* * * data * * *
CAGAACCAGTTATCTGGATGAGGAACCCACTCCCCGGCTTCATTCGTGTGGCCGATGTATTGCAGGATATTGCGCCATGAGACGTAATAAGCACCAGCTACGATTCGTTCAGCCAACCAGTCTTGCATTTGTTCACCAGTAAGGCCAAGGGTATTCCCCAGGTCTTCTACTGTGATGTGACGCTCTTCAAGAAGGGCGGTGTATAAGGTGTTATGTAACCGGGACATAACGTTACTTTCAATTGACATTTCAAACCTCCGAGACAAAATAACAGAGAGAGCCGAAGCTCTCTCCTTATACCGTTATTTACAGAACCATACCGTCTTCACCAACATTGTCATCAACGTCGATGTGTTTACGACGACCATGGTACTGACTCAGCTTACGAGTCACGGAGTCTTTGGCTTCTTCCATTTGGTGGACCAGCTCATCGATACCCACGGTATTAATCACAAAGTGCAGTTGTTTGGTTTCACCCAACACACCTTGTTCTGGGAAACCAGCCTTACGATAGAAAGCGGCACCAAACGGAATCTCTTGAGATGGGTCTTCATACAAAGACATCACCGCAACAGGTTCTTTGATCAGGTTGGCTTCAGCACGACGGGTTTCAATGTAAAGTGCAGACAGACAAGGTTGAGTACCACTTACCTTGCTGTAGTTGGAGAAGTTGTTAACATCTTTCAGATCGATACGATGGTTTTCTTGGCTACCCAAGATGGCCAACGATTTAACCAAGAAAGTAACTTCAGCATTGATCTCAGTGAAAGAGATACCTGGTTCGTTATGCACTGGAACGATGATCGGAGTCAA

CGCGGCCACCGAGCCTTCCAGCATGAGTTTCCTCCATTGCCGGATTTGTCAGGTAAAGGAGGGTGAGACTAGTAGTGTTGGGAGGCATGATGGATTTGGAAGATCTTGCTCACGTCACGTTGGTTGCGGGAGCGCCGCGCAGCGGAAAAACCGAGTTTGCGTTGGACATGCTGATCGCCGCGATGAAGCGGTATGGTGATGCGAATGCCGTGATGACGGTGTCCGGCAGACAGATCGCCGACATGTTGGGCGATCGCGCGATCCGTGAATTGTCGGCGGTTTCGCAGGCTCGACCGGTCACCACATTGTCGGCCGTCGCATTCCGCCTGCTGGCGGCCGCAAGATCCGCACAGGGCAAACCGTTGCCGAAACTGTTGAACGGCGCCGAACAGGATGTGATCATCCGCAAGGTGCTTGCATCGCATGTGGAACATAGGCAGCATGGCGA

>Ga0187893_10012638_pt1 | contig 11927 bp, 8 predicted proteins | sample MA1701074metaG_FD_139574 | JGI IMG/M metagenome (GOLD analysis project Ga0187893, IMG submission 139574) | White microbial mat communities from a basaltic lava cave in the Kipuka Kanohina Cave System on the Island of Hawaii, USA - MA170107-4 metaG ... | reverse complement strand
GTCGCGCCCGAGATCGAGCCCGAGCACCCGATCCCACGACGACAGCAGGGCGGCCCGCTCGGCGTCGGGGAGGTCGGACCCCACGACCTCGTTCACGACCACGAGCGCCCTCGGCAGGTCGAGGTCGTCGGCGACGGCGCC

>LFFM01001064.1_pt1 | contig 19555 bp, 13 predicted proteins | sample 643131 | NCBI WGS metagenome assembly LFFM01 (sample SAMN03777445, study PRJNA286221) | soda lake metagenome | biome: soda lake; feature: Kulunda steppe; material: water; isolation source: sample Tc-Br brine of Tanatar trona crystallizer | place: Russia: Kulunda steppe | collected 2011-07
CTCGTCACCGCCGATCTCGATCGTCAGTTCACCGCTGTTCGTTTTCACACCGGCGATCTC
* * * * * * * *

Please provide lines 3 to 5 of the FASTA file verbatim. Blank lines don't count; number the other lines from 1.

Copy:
>Ga0187893_10012638_pt1 | contig 11927 bp, 8 predicted proteins | sample MA1701074metaG_FD_139574 | JGI IMG/M metagenome (GOLD analysis project Ga0187893, IMG submission 139574) | White microbial mat communities from a basaltic lava cave in the Kipuka Kanohina Cave System on the Island of Hawaii, USA - MA170107-4 metaG ... | reverse complement strand
GTCGCGCCCGAGATCGAGCCCGAGCACCCGATCCCACGACGACAGCAGGGCGGCCCGCTCGGCGTCGGGGAGGTCGGACCCCACGACCTCGTTCACGACCACGAGCGCCCTCGGCAGGTCGAGGTCGTCGGCGACGGCGCC

>LFFM01001064.1_pt1 | contig 19555 bp, 13 predicted proteins | sample 643131 | NCBI WGS metagenome assembly LFFM01 (sample SAMN03777445, study PRJNA286221) | soda lake metagenome | biome: soda lake; feature: Kulunda steppe; material: water; isolation source: sample Tc-Br brine of Tanatar trona crystallizer | place: Russia: Kulunda steppe | collected 2011-07